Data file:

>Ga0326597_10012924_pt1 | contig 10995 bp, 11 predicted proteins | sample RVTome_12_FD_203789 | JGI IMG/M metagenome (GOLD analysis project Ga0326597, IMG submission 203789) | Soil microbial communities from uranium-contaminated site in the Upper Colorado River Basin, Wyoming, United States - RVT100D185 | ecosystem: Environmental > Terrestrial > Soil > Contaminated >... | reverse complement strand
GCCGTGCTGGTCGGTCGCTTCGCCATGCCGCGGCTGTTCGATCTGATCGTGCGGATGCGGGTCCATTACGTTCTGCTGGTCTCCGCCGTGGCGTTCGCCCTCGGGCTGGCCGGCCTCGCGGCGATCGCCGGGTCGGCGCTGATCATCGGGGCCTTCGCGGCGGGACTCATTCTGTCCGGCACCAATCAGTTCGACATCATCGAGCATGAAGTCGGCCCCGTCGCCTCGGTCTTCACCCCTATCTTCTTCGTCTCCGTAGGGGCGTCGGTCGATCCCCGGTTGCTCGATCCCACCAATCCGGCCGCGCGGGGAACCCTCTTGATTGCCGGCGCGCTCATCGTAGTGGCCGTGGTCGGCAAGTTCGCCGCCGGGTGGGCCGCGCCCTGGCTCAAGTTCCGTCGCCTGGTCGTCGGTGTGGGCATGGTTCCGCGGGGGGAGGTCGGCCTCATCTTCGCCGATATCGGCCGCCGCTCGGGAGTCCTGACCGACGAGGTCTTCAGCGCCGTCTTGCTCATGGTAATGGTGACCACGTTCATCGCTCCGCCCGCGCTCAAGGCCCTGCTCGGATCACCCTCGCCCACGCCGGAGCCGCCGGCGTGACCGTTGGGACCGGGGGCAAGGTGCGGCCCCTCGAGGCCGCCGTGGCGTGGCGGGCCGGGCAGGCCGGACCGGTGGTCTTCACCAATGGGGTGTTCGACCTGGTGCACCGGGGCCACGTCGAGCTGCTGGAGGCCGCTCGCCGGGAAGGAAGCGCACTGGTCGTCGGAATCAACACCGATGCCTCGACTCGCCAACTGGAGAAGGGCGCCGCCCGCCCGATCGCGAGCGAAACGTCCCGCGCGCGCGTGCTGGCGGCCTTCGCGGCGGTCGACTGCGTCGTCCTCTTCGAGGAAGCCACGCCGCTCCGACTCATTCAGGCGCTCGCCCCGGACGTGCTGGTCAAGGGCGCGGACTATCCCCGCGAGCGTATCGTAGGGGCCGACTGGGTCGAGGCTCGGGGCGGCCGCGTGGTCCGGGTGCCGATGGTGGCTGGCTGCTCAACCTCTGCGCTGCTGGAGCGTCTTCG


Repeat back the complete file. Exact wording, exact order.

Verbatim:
>Ga0326597_10012924_pt1 | contig 10995 bp, 11 predicted proteins | sample RVTome_12_FD_203789 | JGI IMG/M metagenome (GOLD analysis project Ga0326597, IMG submission 203789) | Soil microbial communities from uranium-contaminated site in the Upper Colorado River Basin, Wyoming, United States - RVT100D185 | ecosystem: Environmental > Terrestrial > Soil > Contaminated >... | reverse complement strand
GCCGTGCTGGTCGGTCGCTTCGCCATGCCGCGGCTGTTCGATCTGATCGTGCGGATGCGGGTCCATTACGTTCTGCTGGTCTCCGCCGTGGCGTTCGCCCTCGGGCTGGCCGGCCTCGCGGCGATCGCCGGGTCGGCGCTGATCATCGGGGCCTTCGCGGCGGGACTCATTCTGTCCGGCACCAATCAGTTCGACATCATCGAGCATGAAGTCGGCCCCGTCGCCTCGGTCTTCACCCCTATCTTCTTCGTCTCCGTAGGGGCGTCGGTCGATCCCCGGTTGCTCGATCCCACCAATCCGGCCGCGCGGGGAACCCTCTTGATTGCCGGCGCGCTCATCGTAGTGGCCGTGGTCGGCAAGTTCGCCGCCGGGTGGGCCGCGCCCTGGCTCAAGTTCCGTCGCCTGGTCGTCGGTGTGGGCATGGTTCCGCGGGGGGAGGTCGGCCTCATCTTCGCCGATATCGGCCGCCGCTCGGGAGTCCTGACCGACGAGGTCTTCAGCGCCGTCTTGCTCATGGTAATGGTGACCACGTTCATCGCTCCGCCCGCGCTCAAGGCCCTGCTCGGATCACCCTCGCCCACGCCGGAGCCGCCGGCGTGACCGTTGGGACCGGGGGCAAGGTGCGGCCCCTCGAGGCCGCCGTGGCGTGGCGGGCCGGGCAGGCCGGACCGGTGGTCTTCACCAATGGGGTGTTCGACCTGGTGCACCGGGGCCACGTCGAGCTGCTGGAGGCCGCTCGCCGGGAAGGAAGCGCACTGGTCGTCGGAATCAACACCGATGCCTCGACTCGCCAACTGGAGAAGGGCGCCGCCCGCCCGATCGCGAGCGAAACGTCCCGCGCGCGCGTGCTGGCGGCCTTCGCGGCGGTCGACTGCGTCGTCCTCTTCGAGGAAGCCACGCCGCTCCGACTCATTCAGGCGCTCGCCCCGGACGTGCTGGTCAAGGGCGCGGACTATCCCCGCGAGCGTATCGTAGGGGCCGACTGGGTCGAGGCTCGGGGCGGCCGCGTGGTCCGGGTGCCGATGGTGGCTGGCTGCTCAACCTCTGCGCTGCTGGAGCGTCTTCG